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MAY 19, 2000 VOL. 27 NO. 19 | SEARCH ASIAWEEK


Asiaweek Pictures
Can Gong Li make the grade?

People
Too Pretty for School?

She may have successfully raised the red lantern, but students at Peking University say Gong Li is not likely to raise standards on their campus. That's why they object to the diva-esque movie star joining them for an undergraduate degree course in social studies. While Gong, 34, professes she wants nothing more than to "pursue the spirit of learning," her future classmates think she is trying to jump the queue. Since the announcement in April that the star of Red Sorghum and Raise the Red Lantern had been accepted, the university's website has been flooded with angry mail. "Other students toil and study hard for 16 years, and now all it takes is a pretty face to be able to get into university," seethed one student. The faculty should "hang its head in shame," ranted another.The normally composed Gong has reacted with "shock and surprise." Luckily for her, university vice principal Zhou Qifeng has leapt to her defense. The international beauty is "an ordinary person who does not warrant such prejudice," he says. Oh, and she is also a member of the Chinese People's Political Consultative Conference.

Leon Learns the Score When It Comes to Loving the Motherland

First it was Andy Lau who fell foul of the Chinese authorities after they vetoed his plan to learn the ancient theatrical art of face-change. Vulgar pop stars are not the kind of person they want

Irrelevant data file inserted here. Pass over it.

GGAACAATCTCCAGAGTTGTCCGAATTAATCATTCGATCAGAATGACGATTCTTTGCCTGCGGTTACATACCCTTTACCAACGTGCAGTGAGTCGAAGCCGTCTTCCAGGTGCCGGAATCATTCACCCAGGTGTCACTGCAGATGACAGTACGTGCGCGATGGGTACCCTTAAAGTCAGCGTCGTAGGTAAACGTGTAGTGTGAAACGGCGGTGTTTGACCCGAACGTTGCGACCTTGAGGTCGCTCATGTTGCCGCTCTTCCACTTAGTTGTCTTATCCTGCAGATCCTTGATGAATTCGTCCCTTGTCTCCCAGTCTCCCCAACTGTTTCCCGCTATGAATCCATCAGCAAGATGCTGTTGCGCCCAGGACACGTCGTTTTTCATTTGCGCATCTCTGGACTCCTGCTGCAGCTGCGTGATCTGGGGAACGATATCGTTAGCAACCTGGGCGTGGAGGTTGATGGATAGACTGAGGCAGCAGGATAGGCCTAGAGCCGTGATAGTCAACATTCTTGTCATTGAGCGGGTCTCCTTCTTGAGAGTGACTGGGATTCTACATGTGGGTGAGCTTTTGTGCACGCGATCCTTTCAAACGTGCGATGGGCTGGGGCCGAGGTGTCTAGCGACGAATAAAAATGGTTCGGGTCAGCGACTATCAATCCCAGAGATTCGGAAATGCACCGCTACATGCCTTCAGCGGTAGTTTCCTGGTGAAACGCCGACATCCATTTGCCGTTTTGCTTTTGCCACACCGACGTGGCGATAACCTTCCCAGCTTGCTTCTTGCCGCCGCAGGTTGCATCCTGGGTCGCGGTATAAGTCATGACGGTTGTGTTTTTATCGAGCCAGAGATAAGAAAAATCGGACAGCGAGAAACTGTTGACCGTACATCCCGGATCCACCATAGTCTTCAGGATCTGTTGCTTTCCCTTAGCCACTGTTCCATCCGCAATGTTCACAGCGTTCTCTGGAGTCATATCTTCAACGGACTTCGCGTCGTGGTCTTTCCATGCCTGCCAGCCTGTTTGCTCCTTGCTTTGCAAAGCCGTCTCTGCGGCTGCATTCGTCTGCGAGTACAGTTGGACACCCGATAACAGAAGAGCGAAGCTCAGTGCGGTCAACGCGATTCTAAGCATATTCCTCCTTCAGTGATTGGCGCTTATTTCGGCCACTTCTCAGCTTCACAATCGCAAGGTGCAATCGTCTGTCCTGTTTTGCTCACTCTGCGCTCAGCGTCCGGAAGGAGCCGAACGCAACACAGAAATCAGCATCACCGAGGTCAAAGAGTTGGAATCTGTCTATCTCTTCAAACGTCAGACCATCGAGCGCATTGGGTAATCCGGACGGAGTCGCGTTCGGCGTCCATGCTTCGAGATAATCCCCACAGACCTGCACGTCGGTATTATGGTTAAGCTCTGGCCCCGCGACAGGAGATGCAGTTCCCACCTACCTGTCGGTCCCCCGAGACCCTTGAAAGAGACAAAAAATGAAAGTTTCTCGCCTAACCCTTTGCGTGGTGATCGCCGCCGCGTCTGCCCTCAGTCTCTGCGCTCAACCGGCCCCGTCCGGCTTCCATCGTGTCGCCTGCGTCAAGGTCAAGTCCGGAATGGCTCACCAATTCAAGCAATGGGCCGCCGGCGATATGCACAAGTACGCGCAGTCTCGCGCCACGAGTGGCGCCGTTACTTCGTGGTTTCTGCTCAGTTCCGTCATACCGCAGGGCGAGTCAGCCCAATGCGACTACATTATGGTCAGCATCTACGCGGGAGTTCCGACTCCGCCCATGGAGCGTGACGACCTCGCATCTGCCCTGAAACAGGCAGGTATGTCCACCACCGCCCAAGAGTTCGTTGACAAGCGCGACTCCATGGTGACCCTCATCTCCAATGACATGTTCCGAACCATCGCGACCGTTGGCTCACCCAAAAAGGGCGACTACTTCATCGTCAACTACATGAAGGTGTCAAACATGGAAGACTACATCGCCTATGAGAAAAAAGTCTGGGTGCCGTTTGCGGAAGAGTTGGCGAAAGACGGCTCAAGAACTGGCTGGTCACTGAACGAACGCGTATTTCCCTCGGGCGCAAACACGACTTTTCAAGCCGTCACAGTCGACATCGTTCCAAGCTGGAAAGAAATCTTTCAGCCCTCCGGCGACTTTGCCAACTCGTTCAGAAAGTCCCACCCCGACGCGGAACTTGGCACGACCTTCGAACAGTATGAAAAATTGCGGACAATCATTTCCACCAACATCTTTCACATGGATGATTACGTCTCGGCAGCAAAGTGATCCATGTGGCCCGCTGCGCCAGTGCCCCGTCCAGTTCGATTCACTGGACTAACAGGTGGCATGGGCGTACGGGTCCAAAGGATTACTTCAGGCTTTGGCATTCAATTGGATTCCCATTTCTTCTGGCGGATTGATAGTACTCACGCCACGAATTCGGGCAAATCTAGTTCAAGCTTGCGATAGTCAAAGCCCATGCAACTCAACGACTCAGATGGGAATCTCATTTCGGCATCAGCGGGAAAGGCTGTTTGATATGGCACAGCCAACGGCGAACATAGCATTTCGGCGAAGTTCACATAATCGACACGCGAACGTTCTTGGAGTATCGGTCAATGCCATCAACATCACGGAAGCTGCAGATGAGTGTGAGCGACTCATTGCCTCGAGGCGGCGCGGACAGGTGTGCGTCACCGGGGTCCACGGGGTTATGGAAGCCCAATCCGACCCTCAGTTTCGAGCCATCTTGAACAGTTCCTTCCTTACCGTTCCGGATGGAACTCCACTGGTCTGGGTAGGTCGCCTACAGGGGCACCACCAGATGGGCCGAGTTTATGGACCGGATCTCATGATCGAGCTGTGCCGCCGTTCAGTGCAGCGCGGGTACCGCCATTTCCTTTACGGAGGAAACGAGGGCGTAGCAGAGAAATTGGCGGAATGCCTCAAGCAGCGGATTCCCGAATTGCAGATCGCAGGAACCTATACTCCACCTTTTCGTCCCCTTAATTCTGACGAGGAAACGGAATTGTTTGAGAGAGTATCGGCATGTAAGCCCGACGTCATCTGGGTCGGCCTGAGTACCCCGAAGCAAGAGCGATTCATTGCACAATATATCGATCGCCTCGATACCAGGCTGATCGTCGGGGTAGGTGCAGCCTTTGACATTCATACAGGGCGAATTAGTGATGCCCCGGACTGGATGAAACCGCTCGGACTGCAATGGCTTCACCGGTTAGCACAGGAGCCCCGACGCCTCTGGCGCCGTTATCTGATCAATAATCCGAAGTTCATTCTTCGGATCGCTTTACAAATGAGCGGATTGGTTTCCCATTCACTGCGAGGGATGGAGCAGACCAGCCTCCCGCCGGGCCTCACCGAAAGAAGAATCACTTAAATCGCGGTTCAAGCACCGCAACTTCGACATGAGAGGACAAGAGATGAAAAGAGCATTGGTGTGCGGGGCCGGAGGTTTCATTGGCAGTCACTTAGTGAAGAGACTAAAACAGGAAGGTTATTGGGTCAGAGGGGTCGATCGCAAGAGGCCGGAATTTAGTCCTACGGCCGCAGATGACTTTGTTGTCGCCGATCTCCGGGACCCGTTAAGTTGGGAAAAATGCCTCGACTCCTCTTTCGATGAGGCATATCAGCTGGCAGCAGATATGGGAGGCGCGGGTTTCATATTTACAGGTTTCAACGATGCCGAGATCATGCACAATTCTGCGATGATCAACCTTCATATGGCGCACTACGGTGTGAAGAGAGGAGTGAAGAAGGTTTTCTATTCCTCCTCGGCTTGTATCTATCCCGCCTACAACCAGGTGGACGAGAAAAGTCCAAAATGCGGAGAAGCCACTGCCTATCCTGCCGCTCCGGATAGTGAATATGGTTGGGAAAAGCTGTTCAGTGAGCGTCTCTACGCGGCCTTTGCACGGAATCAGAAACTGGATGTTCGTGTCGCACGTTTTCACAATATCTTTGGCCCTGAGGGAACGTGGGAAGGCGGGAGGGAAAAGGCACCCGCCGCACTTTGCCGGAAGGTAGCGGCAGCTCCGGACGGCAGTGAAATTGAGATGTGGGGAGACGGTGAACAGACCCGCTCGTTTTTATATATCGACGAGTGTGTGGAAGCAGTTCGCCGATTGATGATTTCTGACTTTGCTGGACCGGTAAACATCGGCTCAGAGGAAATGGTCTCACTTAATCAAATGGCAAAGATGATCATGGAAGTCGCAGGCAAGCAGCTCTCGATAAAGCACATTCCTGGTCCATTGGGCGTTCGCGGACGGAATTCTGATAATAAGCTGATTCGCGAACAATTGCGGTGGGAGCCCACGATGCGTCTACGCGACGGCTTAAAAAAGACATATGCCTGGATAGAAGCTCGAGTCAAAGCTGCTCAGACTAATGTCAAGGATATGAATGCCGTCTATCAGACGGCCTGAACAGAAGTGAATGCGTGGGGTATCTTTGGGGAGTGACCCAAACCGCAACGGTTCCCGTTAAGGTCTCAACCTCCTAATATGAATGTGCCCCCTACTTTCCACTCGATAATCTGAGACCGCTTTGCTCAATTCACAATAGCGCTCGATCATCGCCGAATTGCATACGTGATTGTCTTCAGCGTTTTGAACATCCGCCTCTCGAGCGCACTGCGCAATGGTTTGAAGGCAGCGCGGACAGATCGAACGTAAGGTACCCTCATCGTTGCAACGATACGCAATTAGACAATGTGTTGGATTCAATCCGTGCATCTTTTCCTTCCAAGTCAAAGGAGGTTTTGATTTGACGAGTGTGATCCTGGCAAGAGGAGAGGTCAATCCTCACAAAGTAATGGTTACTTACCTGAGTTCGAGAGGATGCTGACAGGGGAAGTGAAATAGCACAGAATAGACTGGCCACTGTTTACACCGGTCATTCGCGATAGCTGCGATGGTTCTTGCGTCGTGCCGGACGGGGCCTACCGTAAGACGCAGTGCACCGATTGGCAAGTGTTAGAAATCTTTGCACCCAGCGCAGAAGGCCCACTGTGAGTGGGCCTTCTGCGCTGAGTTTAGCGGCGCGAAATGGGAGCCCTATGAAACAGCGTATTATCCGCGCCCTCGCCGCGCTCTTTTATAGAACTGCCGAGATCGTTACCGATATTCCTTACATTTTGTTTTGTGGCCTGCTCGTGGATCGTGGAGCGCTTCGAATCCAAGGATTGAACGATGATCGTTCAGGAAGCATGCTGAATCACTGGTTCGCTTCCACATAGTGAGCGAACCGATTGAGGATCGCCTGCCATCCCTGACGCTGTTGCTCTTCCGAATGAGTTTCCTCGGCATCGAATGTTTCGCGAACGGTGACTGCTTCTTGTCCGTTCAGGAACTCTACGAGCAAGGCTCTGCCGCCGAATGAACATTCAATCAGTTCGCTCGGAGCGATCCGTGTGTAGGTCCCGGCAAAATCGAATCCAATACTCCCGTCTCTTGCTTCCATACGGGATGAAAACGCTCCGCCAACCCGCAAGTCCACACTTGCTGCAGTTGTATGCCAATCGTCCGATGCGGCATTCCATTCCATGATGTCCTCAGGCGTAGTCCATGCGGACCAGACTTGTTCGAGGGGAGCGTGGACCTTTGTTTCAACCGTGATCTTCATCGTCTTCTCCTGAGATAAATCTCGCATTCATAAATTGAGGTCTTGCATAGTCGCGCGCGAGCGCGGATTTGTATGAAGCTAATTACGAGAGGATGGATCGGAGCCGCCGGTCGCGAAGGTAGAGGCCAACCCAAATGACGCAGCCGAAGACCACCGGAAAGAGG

mastering the quick-change act, they said. Now it's the turn of Lau's fellow Hong Kong icon, Leon Lai, to be in trouble. The Beijing cadres say they don't like the way his song "All Day Love" draws on passages from the Chinese national anthem, "March of the Volunteers." In a statement, the Chinese warned against use of the anthem for commercial purposes. Lai, 33, who was born in Beijing, says his tune is supposed to reveal his love for China. He insisted he had no plans to alter the song, but would possibly do something if he received a convincing argument. How about not being allowed to play in China, Leon? Would that do the trick?

Lily's Back - with a Vengeance

For years, Lily Wong was a curvaceous, pugnacious and flirtatious cartoon star in Hong Kong's South China Morning Post newspaper. Then, in May 1995, her creator, Larry Feign, received a fax from the paper informing him that he and Lily were no longer wanted - almost certainly because of anti-Beijing comments in the strip. Feign, a longtime resident of the territory, headed for London. Now, though, he's returning to Hong Kong - and is bringing Lily with him. "I've missed her, which is why I'm forcing her to come back," says the 44-year-old American. Feign has been hired by the people behind the soon-to-be launched iMail, successor to the Hong Kong Standard and a rival to the Post. It's the kind of job the feisty Lily will relish.

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